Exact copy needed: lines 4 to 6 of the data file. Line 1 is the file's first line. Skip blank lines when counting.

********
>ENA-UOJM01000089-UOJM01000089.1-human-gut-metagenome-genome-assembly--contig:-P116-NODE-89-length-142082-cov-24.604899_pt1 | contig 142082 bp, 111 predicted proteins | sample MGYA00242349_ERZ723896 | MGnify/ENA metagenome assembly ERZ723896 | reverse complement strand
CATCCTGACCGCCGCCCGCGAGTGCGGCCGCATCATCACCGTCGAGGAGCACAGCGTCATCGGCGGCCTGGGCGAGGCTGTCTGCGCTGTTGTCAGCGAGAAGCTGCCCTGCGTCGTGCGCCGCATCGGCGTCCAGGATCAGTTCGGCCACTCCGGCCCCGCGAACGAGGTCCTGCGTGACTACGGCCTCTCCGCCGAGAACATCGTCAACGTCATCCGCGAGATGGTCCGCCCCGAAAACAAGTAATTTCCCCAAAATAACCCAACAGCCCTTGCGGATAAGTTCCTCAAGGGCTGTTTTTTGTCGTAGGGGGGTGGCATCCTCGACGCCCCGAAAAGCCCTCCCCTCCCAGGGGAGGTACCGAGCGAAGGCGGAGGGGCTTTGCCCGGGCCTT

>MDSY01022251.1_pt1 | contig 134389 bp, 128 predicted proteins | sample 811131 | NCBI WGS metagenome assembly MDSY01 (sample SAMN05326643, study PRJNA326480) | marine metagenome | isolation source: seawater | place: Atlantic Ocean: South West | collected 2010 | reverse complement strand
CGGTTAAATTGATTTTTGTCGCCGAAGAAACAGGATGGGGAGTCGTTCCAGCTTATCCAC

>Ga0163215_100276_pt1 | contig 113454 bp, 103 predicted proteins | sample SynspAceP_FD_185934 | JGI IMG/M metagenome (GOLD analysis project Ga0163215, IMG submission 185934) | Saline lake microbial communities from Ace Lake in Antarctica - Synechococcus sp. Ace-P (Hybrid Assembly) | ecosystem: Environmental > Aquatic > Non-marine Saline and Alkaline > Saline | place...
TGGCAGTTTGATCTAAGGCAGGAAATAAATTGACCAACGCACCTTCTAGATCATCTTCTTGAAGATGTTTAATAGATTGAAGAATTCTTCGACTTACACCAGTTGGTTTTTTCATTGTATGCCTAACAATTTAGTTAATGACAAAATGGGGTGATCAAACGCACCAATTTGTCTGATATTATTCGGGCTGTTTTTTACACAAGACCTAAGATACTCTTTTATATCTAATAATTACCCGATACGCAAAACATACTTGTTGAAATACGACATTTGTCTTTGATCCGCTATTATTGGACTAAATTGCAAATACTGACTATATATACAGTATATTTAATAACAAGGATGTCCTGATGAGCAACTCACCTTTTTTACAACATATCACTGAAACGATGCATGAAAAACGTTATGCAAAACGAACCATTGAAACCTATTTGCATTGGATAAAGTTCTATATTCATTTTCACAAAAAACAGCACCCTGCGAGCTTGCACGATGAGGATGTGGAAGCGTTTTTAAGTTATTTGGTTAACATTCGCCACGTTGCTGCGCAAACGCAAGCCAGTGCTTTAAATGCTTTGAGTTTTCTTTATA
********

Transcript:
CGGTTAAATTGATTTTTGTCGCCGAAGAAACAGGATGGGGAGTCGTTCCAGCTTATCCAC

>Ga0163215_100276_pt1 | contig 113454 bp, 103 predicted proteins | sample SynspAceP_FD_185934 | JGI IMG/M metagenome (GOLD analysis project Ga0163215, IMG submission 185934) | Saline lake microbial communities from Ace Lake in Antarctica - Synechococcus sp. Ace-P (Hybrid Assembly) | ecosystem: Environmental > Aquatic > Non-marine Saline and Alkaline > Saline | place...
TGGCAGTTTGATCTAAGGCAGGAAATAAATTGACCAACGCACCTTCTAGATCATCTTCTTGAAGATGTTTAATAGATTGAAGAATTCTTCGACTTACACCAGTTGGTTTTTTCATTGTATGCCTAACAATTTAGTTAATGACAAAATGGGGTGATCAAACGCACCAATTTGTCTGATATTATTCGGGCTGTTTTTTACACAAGACCTAAGATACTCTTTTATATCTAATAATTACCCGATACGCAAAACATACTTGTTGAAATACGACATTTGTCTTTGATCCGCTATTATTGGACTAAATTGCAAATACTGACTATATATACAGTATATTTAATAACAAGGATGTCCTGATGAGCAACTCACCTTTTTTACAACATATCACTGAAACGATGCATGAAAAACGTTATGCAAAACGAACCATTGAAACCTATTTGCATTGGATAAAGTTCTATATTCATTTTCACAAAAAACAGCACCCTGCGAGCTTGCACGATGAGGATGTGGAAGCGTTTTTAAGTTATTTGGTTAACATTCGCCACGTTGCTGCGCAAACGCAAGCCAGTGCTTTAAATGCTTTGAGTTTTCTTTATA